Introduction

The large-scale deployment of wind power and solar energy sources will strongly contribute to the implementation of Europe’s energy policies objectives, i.e. to produce 65% of electricity from renewable energy sources by 2050 and to reduce CO2 emissions linked to energy production by 50%.

However, wind power and solar energy resources are characterised by intermittent behaviour and their fluctuations affect the stability and reliability of the electrical grid. Consequently, there is a strong need for rapid-response, costeffective and scalable energy storage systems capable of absorbing the electrical power exceeding the capacity of a transport and distribution line. This will considerably reduce the investments needed to build a new grid infrastructure.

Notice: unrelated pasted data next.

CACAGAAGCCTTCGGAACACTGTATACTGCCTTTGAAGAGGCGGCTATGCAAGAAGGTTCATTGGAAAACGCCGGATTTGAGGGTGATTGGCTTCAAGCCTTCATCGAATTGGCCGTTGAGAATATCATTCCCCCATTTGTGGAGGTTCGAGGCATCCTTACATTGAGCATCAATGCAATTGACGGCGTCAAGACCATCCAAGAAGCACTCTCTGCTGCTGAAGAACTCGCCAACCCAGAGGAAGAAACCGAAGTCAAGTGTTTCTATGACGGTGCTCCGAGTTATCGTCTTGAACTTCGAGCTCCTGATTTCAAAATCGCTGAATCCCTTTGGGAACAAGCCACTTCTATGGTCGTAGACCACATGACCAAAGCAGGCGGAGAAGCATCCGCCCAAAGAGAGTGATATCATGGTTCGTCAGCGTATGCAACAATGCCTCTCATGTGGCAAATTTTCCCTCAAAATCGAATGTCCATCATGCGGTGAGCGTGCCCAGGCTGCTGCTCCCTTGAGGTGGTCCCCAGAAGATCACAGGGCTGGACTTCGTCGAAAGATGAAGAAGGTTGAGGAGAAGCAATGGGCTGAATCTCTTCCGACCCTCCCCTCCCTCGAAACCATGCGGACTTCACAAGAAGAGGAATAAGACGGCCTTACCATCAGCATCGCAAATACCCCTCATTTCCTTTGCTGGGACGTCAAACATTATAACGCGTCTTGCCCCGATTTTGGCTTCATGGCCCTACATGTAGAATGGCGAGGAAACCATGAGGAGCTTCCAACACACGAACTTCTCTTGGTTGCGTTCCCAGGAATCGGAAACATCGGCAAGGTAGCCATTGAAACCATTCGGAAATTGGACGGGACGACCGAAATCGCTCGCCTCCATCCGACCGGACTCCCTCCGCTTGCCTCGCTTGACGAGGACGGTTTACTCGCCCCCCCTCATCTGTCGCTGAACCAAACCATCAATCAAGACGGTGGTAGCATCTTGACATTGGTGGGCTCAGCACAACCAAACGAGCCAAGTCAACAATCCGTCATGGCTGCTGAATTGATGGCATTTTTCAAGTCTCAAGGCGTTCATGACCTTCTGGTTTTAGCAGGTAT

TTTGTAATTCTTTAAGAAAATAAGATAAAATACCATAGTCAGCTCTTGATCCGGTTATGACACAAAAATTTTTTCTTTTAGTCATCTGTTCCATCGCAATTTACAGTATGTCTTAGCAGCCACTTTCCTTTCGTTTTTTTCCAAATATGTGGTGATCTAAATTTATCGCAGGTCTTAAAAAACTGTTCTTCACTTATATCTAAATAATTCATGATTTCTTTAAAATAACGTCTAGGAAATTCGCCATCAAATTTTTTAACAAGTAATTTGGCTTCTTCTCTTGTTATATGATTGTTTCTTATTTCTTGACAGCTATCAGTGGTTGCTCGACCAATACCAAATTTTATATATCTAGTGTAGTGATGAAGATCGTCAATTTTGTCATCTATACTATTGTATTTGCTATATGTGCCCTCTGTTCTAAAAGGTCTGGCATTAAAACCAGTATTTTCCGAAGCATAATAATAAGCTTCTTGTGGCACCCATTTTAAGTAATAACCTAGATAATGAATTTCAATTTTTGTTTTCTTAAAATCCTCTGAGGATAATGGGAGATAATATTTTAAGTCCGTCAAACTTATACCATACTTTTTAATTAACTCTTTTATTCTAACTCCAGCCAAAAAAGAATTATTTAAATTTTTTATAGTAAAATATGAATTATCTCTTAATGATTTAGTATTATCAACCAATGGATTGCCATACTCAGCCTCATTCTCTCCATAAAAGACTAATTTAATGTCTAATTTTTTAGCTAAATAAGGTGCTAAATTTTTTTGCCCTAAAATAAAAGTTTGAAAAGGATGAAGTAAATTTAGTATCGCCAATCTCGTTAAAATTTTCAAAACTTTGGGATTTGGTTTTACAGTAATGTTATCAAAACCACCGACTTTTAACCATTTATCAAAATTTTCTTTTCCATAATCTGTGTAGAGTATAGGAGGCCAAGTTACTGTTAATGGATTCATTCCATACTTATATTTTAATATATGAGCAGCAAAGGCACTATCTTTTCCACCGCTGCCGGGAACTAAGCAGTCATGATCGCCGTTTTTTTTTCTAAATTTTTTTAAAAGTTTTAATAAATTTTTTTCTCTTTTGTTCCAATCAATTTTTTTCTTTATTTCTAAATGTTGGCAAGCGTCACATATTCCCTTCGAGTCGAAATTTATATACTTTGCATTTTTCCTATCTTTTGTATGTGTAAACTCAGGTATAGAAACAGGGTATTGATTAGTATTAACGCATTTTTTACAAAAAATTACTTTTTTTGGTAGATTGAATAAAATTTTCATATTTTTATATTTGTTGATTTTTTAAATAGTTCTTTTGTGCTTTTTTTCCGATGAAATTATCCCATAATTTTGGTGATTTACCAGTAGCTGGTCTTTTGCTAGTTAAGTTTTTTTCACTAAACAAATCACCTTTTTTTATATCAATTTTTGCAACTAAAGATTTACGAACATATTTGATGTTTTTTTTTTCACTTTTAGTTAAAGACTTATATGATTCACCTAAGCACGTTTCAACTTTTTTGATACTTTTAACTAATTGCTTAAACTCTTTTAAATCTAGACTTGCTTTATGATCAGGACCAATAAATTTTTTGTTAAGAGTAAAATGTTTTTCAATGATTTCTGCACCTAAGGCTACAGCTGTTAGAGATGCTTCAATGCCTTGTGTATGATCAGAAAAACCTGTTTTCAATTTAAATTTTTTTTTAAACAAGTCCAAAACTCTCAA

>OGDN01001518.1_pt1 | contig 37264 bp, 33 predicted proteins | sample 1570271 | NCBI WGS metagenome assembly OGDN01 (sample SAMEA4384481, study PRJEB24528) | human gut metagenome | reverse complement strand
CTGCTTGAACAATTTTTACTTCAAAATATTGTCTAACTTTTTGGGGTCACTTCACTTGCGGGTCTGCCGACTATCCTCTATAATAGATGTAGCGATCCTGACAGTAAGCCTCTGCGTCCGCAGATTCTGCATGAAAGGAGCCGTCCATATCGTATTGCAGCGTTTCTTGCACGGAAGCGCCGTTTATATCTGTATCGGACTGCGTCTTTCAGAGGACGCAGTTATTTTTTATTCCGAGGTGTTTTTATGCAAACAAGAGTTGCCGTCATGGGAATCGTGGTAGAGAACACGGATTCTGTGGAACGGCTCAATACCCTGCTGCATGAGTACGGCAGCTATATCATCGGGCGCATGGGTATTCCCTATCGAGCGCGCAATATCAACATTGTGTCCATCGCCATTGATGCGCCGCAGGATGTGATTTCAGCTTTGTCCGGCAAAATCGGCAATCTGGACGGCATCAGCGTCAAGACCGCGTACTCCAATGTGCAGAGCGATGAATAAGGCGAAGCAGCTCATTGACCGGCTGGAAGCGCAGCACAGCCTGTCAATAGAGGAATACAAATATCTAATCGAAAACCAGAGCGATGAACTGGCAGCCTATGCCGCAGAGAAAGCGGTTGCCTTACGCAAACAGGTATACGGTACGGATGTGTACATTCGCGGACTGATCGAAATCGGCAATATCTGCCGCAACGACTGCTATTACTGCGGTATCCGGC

Hydrogen produced from water electrolysis can play a significant role as energy storage medium. Electrolysis can support the electricity grid in terms of power quality, frequency and voltage control, peak shaving, load shifting and demand response. However, current electrolysers, especially those based on alkaline systems, are characterised by poor dynamic behaviour, are designed to reach suitable efficiency at their operating design point, at typically close to 100% load, and to run continuously. This means that to provide grid services, future electrolysers should be capable to handle frequent start-stop and dynamic operations and need to be highly efficient across much of the load curve.

High efficiency is required also under operating conditions largely exceeding the nominal load. Future electrolysers have to follow the variable energy generation profile of renewable power sources locally available and have to adapt to the intermittent profile of electricity supply.

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